For many years we did business with a man who was Winston Wiser's groom and Merry Go Boy's exercise rider. He cooled out Go Boy after his multiple contests with Midnight Sun. He did not perform a "big lick" or anything like it. His animation
however was dramatic. Ditto for Midnight Sun. If you watch these horses move and then watch a modern Big Lick horse the difference should hit you between the eyes like a 2 x 4.
The last son of Merry Go Boy stood at stud for many years in Oak Ridge. We bred a nice mare to him in the early '90s and got a lovely filly (the color of a newly minted copper penny). She had outstanding conformation and movement and temperament. But since she was not a "big lick" horse her economic value was minimal. She ultimately ended up in AZ with a decent owner.
In the Big Lick horse you swap "animation" for "action." The goal is to lift the front end as high as possible. What the rest of the animal is doing just doesn't count. It's a perversion of the high-step of the ASB or Park Horse. Indeed most of the Big Lick practices were lifted wholesale from the ASB world back in the early '50s.
As to speed, the flat and running walk are distance
(or perhaps time
) gaits vice speed gaits. A good flat walk should give you 4-6 mph and a running walk 8-10 mph. The form is exactly the same; what differs is a modestly increased reach (lengthening stride) and an modest increase in cadence (strides per minute). These are not "speed rackers." If the rider pushes the horse past these limits there is a dramatically high probability of losing the form of the gait. Once that happens you open the door to injury to the horse in the same way any athlete who sacrifices their form for drama opens them self to a significantly heightened risk of injury.
Go Boy was not a big horse. Midnight Sun was. Midnight Sun was also 1/4 or 1/8 German Coach Horse. Remember that the TWH registry was only formed in the mid-30s and in those days there were a lot of horses in the Registry that were there by virtue of performance testing.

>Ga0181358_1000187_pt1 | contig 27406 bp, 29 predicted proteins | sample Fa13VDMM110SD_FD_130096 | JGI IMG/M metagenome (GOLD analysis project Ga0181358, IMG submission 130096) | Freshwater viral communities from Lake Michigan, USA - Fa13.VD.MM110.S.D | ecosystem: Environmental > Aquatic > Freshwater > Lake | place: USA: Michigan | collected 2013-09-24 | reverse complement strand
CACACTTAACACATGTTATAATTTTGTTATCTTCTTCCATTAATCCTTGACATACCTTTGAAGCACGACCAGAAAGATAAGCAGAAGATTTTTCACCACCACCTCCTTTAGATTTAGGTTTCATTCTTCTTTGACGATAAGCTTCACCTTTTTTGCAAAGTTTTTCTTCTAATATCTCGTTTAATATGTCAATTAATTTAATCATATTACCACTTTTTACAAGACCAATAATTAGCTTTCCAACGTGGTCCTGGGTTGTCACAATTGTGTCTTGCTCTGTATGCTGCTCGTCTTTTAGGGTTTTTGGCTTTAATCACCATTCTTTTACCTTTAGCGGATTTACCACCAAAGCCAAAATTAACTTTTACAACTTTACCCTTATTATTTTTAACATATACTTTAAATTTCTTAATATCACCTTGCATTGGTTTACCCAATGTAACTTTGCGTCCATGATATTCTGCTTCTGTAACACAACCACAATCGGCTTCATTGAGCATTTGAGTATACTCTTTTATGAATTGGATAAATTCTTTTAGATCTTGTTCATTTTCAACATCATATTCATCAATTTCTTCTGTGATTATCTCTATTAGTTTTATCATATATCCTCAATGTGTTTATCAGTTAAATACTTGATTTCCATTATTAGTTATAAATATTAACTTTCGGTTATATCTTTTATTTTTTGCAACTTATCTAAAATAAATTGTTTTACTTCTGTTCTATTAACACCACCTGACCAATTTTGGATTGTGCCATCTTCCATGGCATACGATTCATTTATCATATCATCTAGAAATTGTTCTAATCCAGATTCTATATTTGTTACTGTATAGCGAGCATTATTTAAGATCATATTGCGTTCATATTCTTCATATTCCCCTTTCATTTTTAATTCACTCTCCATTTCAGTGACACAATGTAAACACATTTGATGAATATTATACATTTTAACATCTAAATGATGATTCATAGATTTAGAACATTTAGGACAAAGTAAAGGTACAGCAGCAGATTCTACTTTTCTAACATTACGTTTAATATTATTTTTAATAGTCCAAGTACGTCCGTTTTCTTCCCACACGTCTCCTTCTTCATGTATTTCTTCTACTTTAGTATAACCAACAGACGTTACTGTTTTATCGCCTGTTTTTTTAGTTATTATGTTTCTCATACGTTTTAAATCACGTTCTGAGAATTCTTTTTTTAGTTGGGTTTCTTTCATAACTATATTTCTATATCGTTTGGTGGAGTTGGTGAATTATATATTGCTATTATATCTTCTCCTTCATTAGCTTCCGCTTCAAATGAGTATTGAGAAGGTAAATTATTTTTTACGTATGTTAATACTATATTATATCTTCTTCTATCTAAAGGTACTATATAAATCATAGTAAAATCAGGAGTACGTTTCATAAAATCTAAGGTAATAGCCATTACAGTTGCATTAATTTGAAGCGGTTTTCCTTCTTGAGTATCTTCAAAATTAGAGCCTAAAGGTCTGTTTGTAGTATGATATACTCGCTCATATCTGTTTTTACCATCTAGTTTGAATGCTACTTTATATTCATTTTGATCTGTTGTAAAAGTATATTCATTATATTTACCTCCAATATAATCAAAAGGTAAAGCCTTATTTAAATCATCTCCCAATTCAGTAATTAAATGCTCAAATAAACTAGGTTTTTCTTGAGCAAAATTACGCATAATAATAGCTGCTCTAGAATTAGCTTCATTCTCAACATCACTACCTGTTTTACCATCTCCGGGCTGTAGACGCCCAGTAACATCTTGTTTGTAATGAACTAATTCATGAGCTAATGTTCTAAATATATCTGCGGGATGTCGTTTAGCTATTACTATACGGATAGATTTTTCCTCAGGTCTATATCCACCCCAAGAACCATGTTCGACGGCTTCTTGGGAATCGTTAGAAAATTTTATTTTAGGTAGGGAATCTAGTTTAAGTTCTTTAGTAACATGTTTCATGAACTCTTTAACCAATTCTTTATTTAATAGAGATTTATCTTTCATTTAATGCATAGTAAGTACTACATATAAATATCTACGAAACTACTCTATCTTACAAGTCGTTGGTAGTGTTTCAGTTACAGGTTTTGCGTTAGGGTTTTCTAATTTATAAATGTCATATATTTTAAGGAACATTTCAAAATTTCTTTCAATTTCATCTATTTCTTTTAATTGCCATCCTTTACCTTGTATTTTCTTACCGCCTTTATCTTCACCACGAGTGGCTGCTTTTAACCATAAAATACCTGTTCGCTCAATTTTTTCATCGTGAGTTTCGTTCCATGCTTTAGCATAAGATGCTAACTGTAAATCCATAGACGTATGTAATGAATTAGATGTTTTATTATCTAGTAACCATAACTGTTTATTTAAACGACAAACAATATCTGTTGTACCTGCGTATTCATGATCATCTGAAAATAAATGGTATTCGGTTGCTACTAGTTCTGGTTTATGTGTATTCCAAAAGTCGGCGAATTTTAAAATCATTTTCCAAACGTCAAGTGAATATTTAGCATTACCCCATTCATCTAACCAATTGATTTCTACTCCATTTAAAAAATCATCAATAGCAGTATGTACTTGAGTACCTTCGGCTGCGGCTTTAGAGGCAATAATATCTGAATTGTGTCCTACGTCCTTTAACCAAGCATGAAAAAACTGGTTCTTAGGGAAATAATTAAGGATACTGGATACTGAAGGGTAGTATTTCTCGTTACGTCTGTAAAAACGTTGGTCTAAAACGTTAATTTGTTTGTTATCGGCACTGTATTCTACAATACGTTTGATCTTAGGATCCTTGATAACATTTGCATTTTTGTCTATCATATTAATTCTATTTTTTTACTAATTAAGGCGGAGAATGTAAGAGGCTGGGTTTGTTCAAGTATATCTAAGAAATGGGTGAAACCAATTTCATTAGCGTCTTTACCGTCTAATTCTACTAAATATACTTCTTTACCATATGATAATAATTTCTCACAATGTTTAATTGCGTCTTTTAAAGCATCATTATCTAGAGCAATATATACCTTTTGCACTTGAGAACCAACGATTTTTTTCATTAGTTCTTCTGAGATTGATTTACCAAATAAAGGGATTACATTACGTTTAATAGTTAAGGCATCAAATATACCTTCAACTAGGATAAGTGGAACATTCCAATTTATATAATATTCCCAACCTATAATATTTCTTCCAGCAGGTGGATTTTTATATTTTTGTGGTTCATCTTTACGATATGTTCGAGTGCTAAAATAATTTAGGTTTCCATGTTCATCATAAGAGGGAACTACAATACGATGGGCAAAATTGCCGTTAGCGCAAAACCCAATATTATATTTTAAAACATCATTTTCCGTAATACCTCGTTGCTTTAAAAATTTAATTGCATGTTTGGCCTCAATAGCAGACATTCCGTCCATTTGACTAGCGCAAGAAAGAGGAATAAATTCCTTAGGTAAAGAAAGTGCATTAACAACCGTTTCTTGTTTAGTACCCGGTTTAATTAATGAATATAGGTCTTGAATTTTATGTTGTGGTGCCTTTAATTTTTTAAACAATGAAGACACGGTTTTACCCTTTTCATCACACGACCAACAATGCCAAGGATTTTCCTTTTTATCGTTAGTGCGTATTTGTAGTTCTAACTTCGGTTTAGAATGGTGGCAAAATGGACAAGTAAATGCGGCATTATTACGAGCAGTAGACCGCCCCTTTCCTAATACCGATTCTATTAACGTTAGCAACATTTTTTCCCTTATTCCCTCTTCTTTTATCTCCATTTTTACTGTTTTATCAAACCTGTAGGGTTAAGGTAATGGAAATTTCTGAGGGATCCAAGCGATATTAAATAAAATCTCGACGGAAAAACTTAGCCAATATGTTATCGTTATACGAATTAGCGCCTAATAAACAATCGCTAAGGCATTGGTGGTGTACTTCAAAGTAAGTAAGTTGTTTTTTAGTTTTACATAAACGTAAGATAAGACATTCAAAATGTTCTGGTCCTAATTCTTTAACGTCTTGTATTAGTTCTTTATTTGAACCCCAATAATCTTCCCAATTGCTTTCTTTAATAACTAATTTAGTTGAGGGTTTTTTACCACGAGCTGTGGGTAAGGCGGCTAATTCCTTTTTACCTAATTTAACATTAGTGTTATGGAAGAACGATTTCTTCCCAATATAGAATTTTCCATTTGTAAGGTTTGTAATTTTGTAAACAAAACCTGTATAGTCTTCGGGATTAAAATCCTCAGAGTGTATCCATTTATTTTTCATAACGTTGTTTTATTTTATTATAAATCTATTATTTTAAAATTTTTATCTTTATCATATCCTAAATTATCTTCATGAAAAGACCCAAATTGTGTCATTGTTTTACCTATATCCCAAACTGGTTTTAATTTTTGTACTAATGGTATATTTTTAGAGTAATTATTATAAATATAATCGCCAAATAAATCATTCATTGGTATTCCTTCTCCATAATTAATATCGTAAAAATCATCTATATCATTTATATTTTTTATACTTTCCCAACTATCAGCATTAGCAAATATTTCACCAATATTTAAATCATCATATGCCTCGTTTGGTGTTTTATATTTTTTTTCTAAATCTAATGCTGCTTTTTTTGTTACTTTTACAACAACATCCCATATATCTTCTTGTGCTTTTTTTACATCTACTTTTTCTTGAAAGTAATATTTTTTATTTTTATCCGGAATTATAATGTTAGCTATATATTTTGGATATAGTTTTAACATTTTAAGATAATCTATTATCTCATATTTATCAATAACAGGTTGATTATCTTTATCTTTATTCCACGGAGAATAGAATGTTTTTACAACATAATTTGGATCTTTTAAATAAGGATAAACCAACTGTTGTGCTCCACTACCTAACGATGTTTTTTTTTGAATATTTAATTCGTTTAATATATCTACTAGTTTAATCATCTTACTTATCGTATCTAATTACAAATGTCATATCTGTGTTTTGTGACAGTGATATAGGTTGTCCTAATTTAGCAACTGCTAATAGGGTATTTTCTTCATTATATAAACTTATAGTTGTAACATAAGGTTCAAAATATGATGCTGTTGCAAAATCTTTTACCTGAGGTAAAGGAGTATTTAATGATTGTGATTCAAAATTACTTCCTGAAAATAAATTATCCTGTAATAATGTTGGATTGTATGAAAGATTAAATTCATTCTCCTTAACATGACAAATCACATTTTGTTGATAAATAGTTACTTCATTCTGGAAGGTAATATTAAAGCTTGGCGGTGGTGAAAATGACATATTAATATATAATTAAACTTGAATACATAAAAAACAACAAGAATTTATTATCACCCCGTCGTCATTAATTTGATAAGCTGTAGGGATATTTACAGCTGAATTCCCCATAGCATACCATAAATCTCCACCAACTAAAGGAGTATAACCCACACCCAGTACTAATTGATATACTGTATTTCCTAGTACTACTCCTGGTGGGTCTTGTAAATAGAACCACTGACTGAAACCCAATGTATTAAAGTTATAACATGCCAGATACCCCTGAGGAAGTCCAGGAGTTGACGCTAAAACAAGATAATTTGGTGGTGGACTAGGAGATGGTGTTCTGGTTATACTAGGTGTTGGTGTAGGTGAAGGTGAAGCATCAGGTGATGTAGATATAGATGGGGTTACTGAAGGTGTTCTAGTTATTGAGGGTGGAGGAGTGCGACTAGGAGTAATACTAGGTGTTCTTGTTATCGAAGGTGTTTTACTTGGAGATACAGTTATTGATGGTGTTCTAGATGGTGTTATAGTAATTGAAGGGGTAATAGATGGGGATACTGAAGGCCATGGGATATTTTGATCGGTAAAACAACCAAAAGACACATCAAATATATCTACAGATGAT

If Midnight Sun had size Go Boy had stamina. After his second Celebration win (with it's legendary 30+ min. Work out) our friend was leading him out of the arena when a kid with a bunch of balloons suddenly came around a corner. Go Boy spooked very badly and my friend had some time calming him down. Midnight Sun, at the same time, was being kept alive by his crew as he was totally exhausted and threatening to die of the "thumps."
Personally I always preferred the Merry Boy/Merry Go Boy lines as they were a bit smaller, a bit tougher, a bit easier to train, and a bit smoother than the Midnight Sun lines. This was not what the market liked, however.
I never liked the highly exaggerated head nod. It looks cool in the show ring, I guess, but on the trail or doing any real work it's a pain in the butt.
Sadly, the Walker has been grossly damaged by the Big Lick preference throughout the industry. It's an open question as to whether that damage can be repaired. I suspect it can, but it will take several decades of good breeding to restore the horse of the 1930-40 era. That means big money and big commitment. I don't see this combination today.
This does not mean that there are not good Walkers out there; there are. We had many. But they are very difficult to find.
What did the Walker in was a triumph of a style over sound equine biomechanics. It's not the only breed/discipline where this happens, but it is the "poster child."